Apart from a few border posts, the Yemeni armed forces have almost no presence in Sadah and the local government is almost entirely administered by Houthi-led councils. The Houthis’ nominal political party, al-Haq (a member of the JMP), has indicated that it and the Houthis are willing to participate in a unity government (Mareb Press, March 21; al-Tagheer, April 10). While the Houthis now enjoy a considerable degree of autonomy, that autonomy is not likely to be ceded without another costly war and the Houthis may prove more amenable to inclusion in a unity government than many of the groups operating within the Southern Mobility Movement (SMM).

An AQAP Takeover in Abyan?

It was widely reported by the Western and Arab media that al-Qaeda in the Arabian Peninsula (AQAP) had declared the southern governorate of Abyan to be an “Islamic Emirate.” This announcement reportedly followed the looting of a small munitions factory by militants in the town of Ja’ar in March (Yemen Post, March 28). Since then, fighting in the governorate of Abyan has intensified. The port of Zinjibar in Abyan is now deserted and much of it has been leveled by artillery and aerial bombardment after its occupation by militants.  Most of its population has fled as have thousands of other residents of Abyan. A camp has been set up near Aden for some of the roughly thirty thousand internally displaced persons (IDPs).

While AQAP has a presence in parts of Abyan and the neighboring governorate of Shabwa, it is doubtful that it has the ability to take and hold a town, let alone a governorate. Some of the militants fighting in Abyan have identified themselves as members of Ansar al-Shari’a (Supporters of Islamic Law). This group certainly has ideological overlaps with AQAP and it almost certainly hosts members with ties to AQAP. However, the conflict in Abyan is more complex than just AQAP or even Islamic militants fighting against the regime.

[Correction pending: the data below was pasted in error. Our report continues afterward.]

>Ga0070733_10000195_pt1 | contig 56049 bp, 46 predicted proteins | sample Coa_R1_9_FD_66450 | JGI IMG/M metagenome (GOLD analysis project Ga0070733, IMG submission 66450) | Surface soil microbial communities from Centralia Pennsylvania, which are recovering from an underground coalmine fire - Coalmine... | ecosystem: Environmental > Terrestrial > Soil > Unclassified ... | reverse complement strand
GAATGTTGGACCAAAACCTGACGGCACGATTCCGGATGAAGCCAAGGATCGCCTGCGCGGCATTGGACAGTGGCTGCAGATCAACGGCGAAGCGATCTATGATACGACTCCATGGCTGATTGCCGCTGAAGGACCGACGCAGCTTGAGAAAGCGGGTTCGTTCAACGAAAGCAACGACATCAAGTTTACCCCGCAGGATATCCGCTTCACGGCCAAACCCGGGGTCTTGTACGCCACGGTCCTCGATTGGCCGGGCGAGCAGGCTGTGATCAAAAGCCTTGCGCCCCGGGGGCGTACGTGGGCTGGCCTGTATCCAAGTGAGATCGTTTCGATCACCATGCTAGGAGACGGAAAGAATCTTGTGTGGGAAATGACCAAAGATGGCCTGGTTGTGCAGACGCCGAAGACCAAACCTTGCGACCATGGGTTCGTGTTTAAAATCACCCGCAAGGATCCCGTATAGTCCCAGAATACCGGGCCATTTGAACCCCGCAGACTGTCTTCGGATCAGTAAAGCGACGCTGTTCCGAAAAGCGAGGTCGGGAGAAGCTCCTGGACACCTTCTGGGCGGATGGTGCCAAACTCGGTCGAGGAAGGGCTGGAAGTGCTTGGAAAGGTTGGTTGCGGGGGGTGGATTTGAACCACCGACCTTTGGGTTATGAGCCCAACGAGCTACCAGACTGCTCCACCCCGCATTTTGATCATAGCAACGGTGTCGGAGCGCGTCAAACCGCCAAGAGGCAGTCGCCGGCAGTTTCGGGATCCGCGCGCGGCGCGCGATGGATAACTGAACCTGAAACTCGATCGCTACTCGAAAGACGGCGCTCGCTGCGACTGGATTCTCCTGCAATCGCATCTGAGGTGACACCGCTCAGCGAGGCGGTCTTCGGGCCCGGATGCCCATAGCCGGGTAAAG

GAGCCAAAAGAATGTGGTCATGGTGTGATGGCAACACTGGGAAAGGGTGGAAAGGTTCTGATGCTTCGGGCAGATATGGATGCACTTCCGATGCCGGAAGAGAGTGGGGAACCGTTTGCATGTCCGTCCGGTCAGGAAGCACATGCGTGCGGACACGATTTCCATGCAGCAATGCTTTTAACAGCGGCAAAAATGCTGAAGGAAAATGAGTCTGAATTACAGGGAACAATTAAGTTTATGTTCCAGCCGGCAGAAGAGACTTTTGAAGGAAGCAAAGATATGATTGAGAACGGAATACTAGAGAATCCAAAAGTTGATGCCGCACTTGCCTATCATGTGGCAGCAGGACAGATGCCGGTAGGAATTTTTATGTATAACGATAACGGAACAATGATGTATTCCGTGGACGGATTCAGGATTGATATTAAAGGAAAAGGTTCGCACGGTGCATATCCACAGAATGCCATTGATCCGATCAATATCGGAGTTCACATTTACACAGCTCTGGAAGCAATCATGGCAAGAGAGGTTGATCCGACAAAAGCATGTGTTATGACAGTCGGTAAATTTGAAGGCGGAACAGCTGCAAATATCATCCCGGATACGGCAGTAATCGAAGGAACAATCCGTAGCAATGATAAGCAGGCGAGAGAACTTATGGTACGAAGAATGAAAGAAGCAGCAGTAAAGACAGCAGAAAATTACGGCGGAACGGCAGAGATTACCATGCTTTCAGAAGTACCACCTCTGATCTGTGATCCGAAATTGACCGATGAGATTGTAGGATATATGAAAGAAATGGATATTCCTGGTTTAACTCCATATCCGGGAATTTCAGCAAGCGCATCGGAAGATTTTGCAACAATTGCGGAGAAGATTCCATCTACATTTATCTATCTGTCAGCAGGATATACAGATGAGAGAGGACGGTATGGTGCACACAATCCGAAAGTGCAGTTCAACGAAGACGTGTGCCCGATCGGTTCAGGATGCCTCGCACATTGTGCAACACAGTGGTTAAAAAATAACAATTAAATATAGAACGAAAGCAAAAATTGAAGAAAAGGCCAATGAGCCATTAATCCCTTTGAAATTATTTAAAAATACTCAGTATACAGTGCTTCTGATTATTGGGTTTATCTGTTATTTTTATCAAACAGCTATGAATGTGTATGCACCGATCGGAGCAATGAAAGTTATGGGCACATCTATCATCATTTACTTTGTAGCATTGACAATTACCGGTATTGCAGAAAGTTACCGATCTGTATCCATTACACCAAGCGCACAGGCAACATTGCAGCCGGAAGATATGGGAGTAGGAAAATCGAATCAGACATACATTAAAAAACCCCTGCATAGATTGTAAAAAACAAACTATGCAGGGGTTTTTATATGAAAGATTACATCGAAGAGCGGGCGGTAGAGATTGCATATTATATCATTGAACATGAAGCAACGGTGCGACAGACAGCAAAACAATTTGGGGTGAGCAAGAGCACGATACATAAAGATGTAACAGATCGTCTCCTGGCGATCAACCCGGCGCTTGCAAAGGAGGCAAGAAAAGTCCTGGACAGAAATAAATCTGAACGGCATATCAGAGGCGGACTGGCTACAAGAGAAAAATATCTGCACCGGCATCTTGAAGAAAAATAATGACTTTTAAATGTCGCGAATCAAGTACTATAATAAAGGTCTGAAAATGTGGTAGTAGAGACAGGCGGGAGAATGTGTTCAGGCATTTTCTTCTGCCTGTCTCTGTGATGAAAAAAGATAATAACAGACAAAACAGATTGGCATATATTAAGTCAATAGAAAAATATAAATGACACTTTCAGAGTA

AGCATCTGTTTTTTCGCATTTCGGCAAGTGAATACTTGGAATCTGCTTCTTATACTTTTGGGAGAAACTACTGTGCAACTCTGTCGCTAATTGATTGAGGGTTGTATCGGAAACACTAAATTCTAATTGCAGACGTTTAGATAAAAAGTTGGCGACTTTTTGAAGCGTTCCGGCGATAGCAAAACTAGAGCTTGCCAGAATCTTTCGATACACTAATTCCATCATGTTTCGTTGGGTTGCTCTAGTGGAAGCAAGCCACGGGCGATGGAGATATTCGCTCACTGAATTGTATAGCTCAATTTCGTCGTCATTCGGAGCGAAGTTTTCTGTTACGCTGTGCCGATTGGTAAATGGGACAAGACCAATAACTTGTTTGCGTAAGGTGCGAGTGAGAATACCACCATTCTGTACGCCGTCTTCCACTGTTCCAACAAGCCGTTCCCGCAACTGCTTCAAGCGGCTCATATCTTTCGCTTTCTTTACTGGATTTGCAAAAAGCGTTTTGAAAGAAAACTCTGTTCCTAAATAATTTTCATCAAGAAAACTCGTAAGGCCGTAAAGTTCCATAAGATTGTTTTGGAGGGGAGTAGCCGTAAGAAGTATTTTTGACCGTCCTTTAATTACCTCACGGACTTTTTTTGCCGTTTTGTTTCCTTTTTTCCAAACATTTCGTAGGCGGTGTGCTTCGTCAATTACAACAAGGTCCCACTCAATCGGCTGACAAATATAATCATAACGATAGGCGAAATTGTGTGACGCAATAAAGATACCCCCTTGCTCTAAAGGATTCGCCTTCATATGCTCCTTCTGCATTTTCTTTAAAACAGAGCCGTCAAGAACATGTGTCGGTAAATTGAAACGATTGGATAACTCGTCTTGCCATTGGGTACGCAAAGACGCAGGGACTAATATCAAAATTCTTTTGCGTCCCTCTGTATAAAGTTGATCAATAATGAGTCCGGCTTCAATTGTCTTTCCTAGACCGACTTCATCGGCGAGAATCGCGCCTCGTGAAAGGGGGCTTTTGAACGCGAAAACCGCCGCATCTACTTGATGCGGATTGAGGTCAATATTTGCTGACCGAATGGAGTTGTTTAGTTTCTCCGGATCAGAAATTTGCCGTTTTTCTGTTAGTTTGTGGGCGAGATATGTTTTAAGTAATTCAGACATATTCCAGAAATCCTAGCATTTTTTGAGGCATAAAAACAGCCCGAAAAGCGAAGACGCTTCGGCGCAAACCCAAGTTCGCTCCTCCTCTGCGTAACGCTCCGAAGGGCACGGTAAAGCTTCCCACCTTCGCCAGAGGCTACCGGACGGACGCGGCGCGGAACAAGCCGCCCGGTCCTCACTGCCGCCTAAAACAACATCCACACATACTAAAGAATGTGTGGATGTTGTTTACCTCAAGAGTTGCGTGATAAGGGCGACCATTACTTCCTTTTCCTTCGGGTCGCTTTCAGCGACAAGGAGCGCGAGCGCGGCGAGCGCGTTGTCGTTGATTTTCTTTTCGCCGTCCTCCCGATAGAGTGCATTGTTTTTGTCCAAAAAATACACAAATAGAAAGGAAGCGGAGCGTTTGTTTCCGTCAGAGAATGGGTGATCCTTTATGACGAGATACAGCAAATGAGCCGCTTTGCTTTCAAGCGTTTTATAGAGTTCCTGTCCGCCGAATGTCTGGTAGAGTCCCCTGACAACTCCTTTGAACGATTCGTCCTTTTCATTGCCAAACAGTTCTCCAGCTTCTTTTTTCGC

The conflict in Abyan is in fact multidimensional and highly political. The Saleh regime has long maintained ties with a range of militant Salafis. The links go back to the late 1980s and early 1990s when the “Afghan Arabs,” mujahideen who had fought in Afghanistan, began returning home to Yemen. Many of these men were incorporated into the Yemeni armed forces and security services. The Afghan Arabs and militant Salafis played key roles in covert actions against the PDRY before unification in 1990 and again in the 1994 civil war that erupted when the south tried to secede. More recently, the Saleh regime recruited and deployed militant Salafis against the Houthis, whom the Salafis regard as heretics.